Tweet visibility dynamics in a tweet conversation graph - browser's perspective:
By browsing Twitter, we observed that given a selected tweet in a conversation chain, we can see the tweet it replied (parents and parent's ancestors), as well as the tweet's replies (children and children's descendants). For example, given t8, we will be able to retrieve t5, t2, and t1 just like the API (Fig. 5). 
Fig 5: From t8 we can access t5, t2 and t1

However, unlike the API, if we had t1, we will be able to retrieve t1 - t8, since t1 is the root tweet (Fig. 6).

Fig 6: From t1 we can access t2 - t8
To summarize the Browser's view of tweets in a conversation, given a selected tweet, we can see the parent tweets, (plus parent ancestors - above) and children tweets (plus children descendants - below), but NOT sibling tweets (sideways).
Our findings are summarized in the following slides:

Methods for extracting tweet conversations
1. Scraping: Twitter does not encourage scraping as outlined in its Terms of Service: "...NOTE: crawling the Services is permissible if done in accordance with the provisions of the robots.txt file, however, scraping the Services without the prior consent of Twitter is expressly prohibited...". Therefore, the description provided here for extracting a tweet conversation based on scraping is purely academic. Based on the visibility dynamics of a tweet from the browser's perspective, the best start position for collecting a tweet conversation is the root position. Consequently, find the root, then access the children from the root. However, if you are only interested in the conversation surrounding a single tweet, given the single tweet, from the browser, its parent (plus parent ancestors) and children (plus children descendants) are available for extraction.
2. API Method 1: This method which is based on the API's tweet visibility can only get the parent (plus parent ancestors). Given a tweet, get the tweet's parent (by accessing its in_reply_to_status_id). When you get the parent, get the parent's parent (etc.) through the same method until no you reach the root tweet. 
3. API Method 2: This method was initially described to me by Sawood Alam and later, independently implemented by Ed Summers. It uses the Twitter search API. Here is Ed Summers description:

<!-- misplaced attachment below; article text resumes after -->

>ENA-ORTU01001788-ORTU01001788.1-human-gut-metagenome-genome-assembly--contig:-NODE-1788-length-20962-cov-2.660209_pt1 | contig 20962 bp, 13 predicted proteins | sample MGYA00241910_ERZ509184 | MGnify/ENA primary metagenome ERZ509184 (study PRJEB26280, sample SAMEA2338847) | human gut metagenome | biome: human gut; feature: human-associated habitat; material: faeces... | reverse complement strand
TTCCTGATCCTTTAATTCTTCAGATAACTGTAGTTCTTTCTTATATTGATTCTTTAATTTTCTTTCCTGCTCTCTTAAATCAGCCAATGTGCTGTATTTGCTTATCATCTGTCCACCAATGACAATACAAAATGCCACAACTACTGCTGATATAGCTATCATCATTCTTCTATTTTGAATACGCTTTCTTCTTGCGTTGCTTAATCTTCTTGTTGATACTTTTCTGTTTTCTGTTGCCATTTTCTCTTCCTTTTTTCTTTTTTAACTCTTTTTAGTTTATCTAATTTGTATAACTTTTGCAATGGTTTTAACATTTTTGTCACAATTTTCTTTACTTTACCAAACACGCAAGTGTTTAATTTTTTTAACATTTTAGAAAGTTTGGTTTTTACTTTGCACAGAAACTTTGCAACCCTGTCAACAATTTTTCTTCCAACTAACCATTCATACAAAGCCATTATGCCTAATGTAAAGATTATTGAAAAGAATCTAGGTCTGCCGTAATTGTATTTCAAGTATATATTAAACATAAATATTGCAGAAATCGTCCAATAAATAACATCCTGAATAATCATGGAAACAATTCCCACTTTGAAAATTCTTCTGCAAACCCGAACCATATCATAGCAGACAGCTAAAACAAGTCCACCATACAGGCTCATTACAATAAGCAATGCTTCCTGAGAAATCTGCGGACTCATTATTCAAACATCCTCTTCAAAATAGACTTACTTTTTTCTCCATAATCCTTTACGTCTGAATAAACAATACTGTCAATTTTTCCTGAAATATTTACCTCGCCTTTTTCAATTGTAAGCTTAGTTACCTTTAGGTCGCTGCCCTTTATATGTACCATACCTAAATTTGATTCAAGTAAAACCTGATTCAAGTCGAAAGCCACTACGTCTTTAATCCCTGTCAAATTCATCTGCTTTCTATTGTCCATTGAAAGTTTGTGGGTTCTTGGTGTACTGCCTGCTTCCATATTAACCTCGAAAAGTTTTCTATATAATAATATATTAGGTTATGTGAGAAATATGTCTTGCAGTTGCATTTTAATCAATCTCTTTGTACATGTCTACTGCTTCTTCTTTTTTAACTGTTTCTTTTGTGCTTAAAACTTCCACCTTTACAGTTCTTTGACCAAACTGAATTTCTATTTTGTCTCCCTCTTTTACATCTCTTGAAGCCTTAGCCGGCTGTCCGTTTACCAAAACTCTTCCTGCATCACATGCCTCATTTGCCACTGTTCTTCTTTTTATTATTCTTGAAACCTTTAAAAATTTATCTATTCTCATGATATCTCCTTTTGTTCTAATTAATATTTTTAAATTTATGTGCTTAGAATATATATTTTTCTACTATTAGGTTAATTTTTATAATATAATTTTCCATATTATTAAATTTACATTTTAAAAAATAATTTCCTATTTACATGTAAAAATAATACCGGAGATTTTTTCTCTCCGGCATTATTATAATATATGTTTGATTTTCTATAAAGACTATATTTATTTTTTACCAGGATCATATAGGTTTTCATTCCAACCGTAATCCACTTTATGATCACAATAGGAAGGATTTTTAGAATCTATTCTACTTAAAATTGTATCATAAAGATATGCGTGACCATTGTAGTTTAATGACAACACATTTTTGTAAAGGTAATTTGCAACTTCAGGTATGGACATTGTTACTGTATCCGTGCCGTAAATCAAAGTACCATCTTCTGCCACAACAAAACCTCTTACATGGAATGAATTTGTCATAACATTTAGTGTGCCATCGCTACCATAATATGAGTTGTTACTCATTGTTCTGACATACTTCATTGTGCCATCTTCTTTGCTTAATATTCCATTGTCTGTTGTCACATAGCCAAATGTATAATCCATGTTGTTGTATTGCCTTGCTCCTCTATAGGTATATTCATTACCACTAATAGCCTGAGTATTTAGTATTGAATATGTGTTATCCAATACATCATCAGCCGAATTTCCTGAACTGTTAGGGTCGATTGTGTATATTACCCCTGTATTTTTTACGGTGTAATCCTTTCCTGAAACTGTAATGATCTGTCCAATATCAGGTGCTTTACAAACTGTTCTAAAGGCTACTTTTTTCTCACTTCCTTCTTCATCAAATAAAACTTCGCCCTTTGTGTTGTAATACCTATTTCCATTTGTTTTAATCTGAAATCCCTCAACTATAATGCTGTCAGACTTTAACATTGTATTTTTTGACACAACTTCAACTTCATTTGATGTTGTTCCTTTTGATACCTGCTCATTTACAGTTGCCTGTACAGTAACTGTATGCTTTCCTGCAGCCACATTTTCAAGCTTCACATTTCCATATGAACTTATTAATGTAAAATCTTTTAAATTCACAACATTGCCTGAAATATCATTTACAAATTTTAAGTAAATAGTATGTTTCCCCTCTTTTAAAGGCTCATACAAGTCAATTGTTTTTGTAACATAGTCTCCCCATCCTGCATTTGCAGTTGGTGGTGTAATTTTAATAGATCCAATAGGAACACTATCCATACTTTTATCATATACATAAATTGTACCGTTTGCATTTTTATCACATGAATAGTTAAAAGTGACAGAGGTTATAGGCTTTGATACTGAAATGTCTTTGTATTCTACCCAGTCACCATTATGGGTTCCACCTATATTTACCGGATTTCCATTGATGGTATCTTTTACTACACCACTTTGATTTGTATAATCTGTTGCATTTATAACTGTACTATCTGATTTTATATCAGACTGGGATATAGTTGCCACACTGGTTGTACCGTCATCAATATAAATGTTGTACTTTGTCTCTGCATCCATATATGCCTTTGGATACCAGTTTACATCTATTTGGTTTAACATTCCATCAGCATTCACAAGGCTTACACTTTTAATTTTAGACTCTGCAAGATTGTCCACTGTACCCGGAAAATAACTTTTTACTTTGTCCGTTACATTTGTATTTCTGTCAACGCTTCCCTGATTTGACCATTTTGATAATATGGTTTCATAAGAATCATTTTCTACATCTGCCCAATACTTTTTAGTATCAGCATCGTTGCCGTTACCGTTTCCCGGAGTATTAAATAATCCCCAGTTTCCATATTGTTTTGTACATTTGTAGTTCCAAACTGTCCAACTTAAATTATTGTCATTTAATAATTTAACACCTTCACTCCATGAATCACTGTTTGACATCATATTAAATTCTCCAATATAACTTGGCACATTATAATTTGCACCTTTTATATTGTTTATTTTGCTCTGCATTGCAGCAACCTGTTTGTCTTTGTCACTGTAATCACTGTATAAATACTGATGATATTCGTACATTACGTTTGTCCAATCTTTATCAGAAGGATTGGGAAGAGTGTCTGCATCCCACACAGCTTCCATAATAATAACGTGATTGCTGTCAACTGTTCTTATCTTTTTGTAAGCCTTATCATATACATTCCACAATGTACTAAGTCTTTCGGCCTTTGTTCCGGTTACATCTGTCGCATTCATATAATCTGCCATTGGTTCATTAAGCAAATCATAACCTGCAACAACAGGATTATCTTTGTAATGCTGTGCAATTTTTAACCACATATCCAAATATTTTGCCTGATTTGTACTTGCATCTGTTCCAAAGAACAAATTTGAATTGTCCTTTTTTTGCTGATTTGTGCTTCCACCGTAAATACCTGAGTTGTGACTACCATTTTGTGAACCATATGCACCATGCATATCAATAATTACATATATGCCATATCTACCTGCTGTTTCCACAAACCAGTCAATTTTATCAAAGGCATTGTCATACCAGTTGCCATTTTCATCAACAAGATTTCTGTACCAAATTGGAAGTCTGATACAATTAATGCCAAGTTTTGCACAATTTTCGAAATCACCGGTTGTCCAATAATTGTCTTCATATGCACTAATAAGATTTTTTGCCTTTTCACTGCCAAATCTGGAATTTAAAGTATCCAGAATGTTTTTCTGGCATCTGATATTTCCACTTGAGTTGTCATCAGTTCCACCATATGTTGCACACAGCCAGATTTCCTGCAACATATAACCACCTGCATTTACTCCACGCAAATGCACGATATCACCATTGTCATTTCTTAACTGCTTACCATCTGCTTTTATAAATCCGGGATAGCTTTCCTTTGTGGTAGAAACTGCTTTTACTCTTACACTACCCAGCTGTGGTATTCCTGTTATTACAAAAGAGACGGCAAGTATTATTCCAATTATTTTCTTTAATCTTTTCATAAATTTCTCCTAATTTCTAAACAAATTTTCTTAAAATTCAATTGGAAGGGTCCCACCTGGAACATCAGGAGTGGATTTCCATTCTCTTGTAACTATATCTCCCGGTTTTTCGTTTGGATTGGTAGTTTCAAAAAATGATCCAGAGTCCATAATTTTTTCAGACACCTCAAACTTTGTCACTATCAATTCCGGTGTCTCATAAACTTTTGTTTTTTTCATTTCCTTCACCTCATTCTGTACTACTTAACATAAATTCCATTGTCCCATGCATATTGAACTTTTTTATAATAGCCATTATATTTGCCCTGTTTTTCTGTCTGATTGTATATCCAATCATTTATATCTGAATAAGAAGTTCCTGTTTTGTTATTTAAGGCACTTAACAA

Twitter's API doesn't allow you to get replies to a particular tweet. Strange but true. But you can use Twitter's Search API to search for tweets that are directed at a particular user, and then search through the results to see if any are replies to a given tweet. You probably are also interested in the replies to any replies as well, so the process is recursive. The big caveat here is that the search API only returns results for the last 7 days. So you'll want to run this sooner rather than later.
Informal time analysis of extracting tweets
We also considered a simple informal analysis (as opposed to asymptotic analysis based on Big-O) to estimate how long (in seconds) it might take to extract tweets by using the Twitter API vs the browser (by responsibly scraping Twitter). This analysis only considers counting the number of request issued in other to access tweets.
Informal time analysis for extracting tweets with the API:
The statuses API access point (used to get tweets by ID) imposes a rate limit of 180 requests per 15 minutes (1 request every 5 seconds). Given a tweet t(i) in a chain of tweets, the amount of time (seconds) to get the previous tweets in the conversation chain is:
5(i-1) seconds.
Informal time analysis for extracting tweets with the browser:
Consider a scraping implementation in which we retrieve tweets as follows:
  1. Load Twitter webpage for a tweet
  2. Sleep randomly based on value of ๐›ฟ in [1, ๐›ฟ], where ๐›ฟ > 1 
  3. Scroll to load new tweet content until we reach maxScrollForSingleRequest, (maxScrollForSingleRequest > 0). Exit when no new content loads.
  4. Repeat 3.
Based on the implementation described above, given a tweet t(i) with a maximum sleep time represented by a random variable ๐›ฟ in [1, ๐›ฟ] seconds, and a constant maximumScrollForSingle, which represents the maximum number of scrolls we make per request, the estimated amount of time to get the conversation is at most:
E[๐›ฟ] + (E[๐›ฟ] × maxScrollForSingleRequest) seconds; where E[๐›ฟ] = (1+๐›ฟ)/2
Since ๐›ฟ ~ U{1, ๐›ฟ}, (๐›ฟ is described by the Uniform distribution (discrete) and E[๐›ฟ] is the expected value).

Our findings are of consequence particularly to tweet Archivists who should understand the visibility dynamics of the tweet conversation graph.